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The University Star

The Student News Site of Texas State University

The University Star

The Student News Site of Texas State University

The University Star


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Tiktok trends promote overconsumption

Illustration by DJ Ross

Scrolling through your TikTok “For You” page (FYP), you have likely come across a haul, get ready with me or restock video. Content like this is often intended to lead viewers to purchase a product featured in the video. While the purchase may feel gratifying in the moment, falling victim to content like this is promoting overconsumption.

Taking the world by storm, TikTok quickly became one of the fastest-growing social media platforms, hitting one billion active monthly users in 2021. The most significant proportion of TikTok users are 10-19-year-olds and, at this age, are still incredibly impressionable and easily influenced.

Alix Earle, who has 5.9 million TikTok followers, gained her popularity because of her “iconic [get ready with me] videos,” and has become one of the most trusted influencers when it comes to beauty products, according to E! News.

In August, Earle partnered with Benefit Cosmetics to create her own makeup bag that customers would receive if they spent $60 on Benefit products at Ulta. The words “Alix made me buy it” plastered on the side of the fluffy pink bag only reinforce the idea of overconsumption, all while marketing it as harmless fun.

Though Earle is only trying to make smart business moves, she is influencing millions of people to purchase excessive amounts of makeup products that they most likely don’t need, simply because she said they’re the best.

When TikTok first began gaining popularity, product content may not have seemed like an issue. Creators were simply trying to make money and stay afloat in any way they could, just like the rest of us. However, TikTok has now caught onto the idea and is prompting users to buy even more with TikTok Shop.

While online shopping is already reasonably straightforward, Glamour described TikTok Shop as so easy to use “it’s almost creepy.” The seamless experience of being able to shop directly on TikTok can be harmful to users as it prompts them to spend excessive amounts of money with one simple click of a button.

One of the biggest trends on TikTok recently is videos that show content creators restocking products around their homes. This can include restocking food items in the kitchen, skincare products or items in one’s laundry room. Creators of these videos almost always have “aesthetic” or “minimalistic” containers that each product goes in, and most of the time, there are far too many unnecessary items.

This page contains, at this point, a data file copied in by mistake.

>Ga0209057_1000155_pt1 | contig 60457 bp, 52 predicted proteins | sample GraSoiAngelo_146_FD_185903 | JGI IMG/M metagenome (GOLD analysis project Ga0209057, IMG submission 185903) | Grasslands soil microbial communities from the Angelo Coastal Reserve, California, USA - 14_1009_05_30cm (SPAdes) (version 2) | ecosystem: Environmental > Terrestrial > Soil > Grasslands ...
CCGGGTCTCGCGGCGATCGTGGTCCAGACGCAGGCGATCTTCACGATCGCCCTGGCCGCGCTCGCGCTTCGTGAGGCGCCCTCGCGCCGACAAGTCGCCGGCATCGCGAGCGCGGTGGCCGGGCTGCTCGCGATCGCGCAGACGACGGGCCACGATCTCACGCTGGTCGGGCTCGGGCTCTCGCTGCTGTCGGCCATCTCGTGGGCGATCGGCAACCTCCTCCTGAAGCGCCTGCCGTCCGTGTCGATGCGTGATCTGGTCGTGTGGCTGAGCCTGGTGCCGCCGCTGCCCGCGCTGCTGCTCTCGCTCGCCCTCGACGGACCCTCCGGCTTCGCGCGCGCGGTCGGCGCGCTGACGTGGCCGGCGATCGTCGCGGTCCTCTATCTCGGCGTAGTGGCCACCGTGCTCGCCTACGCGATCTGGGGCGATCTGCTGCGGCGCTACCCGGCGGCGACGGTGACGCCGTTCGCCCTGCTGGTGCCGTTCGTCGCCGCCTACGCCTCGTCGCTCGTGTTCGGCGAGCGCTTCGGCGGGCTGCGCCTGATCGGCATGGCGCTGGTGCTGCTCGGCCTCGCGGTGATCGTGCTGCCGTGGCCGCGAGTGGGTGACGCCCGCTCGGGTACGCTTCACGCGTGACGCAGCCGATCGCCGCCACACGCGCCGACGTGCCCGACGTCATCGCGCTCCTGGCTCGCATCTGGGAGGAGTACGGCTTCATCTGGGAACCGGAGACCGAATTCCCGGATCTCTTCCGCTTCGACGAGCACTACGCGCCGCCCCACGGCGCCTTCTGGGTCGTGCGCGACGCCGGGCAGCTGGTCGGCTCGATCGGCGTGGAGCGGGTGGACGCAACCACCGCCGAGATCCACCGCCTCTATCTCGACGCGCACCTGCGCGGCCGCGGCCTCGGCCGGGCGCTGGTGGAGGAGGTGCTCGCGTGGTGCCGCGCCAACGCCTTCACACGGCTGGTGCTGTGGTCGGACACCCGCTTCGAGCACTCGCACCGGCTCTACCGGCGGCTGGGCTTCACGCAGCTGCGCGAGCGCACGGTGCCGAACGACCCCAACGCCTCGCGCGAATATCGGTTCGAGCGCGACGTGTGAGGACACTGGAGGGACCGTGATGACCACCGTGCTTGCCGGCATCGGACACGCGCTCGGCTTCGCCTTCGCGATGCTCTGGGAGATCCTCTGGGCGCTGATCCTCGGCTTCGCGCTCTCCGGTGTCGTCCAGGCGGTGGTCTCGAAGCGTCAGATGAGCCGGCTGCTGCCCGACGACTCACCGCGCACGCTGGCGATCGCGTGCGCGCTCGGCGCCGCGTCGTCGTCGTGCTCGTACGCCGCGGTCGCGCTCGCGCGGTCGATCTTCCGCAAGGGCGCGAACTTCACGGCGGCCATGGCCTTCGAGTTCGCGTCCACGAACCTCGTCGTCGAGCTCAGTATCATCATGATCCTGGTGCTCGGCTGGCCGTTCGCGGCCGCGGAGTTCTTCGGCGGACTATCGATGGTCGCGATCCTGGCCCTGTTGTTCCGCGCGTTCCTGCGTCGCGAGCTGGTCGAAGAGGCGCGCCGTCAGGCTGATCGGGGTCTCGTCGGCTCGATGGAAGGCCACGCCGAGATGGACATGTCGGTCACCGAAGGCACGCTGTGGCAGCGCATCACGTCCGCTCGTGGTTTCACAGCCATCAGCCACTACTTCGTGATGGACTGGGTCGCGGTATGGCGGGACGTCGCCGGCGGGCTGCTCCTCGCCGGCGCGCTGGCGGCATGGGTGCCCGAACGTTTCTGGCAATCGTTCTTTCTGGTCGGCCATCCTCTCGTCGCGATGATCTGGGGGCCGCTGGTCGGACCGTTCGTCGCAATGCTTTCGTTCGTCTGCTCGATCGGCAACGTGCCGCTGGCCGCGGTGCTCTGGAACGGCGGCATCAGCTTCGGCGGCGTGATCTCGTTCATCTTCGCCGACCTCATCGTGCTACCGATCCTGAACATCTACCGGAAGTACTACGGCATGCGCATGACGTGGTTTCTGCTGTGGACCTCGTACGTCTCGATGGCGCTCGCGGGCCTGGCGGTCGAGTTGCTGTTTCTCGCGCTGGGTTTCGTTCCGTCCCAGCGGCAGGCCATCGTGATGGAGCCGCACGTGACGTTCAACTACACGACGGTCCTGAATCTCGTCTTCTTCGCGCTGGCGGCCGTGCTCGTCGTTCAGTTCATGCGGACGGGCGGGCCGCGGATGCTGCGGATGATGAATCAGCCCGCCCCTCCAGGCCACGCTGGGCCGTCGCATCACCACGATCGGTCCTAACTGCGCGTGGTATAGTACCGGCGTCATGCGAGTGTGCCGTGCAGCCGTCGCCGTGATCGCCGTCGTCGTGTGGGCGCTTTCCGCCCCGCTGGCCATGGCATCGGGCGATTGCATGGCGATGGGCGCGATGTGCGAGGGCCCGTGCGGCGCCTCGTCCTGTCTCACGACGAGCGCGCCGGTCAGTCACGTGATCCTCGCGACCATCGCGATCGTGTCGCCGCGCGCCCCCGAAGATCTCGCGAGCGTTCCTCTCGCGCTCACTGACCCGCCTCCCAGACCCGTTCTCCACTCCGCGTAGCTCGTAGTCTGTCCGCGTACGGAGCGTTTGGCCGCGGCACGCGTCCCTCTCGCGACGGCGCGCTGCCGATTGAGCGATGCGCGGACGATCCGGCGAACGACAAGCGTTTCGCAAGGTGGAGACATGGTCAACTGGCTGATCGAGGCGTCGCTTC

Videos like this can create harmful standards for people who watch them. Viewers might believe they need the same containers or products shown in each video when, in reality, this isn’t true. It is unrealistic and unattainable for everyone’s life to match a particular aesthetic, especially in a college setting.

The trend of buying Stanley Cups and making videos on “WaterTok” has shown the extent to which overconsumption has taken over. Reusable water bottles are an excellent investment as they prevent plastic from polluting oceans and help you save money over time; however, buying 10 Stanley Cups to have a variety of colors is excessive.

The TikTok algorithm plays a significant role in consumerism on the app. Each person’s FYP is specifically curated toward their tastes. Likes, comments, shares and even how much time spent watching each video is tracked.

As you begin to see the same type of content and the same creators as you scroll , a sense of trust is built, which can lead you to feel compelled to purchase the products they show.

Though it is probably impossible to stop TikTok from influencing one’s purchases, it is crucial to think before spending money on something you may not need. Watching influencers live lavish lives is fun, but you do not need to match them constantly, so put your credit card away.

– Rhian Davis is a journalism sophomore

The University Star welcomes Letters to the Editor from its readers. All submissions are reviewed and considered by the Editor-in-Chief and Opinions Editor for publication. Not all letters are guaranteed for publication.

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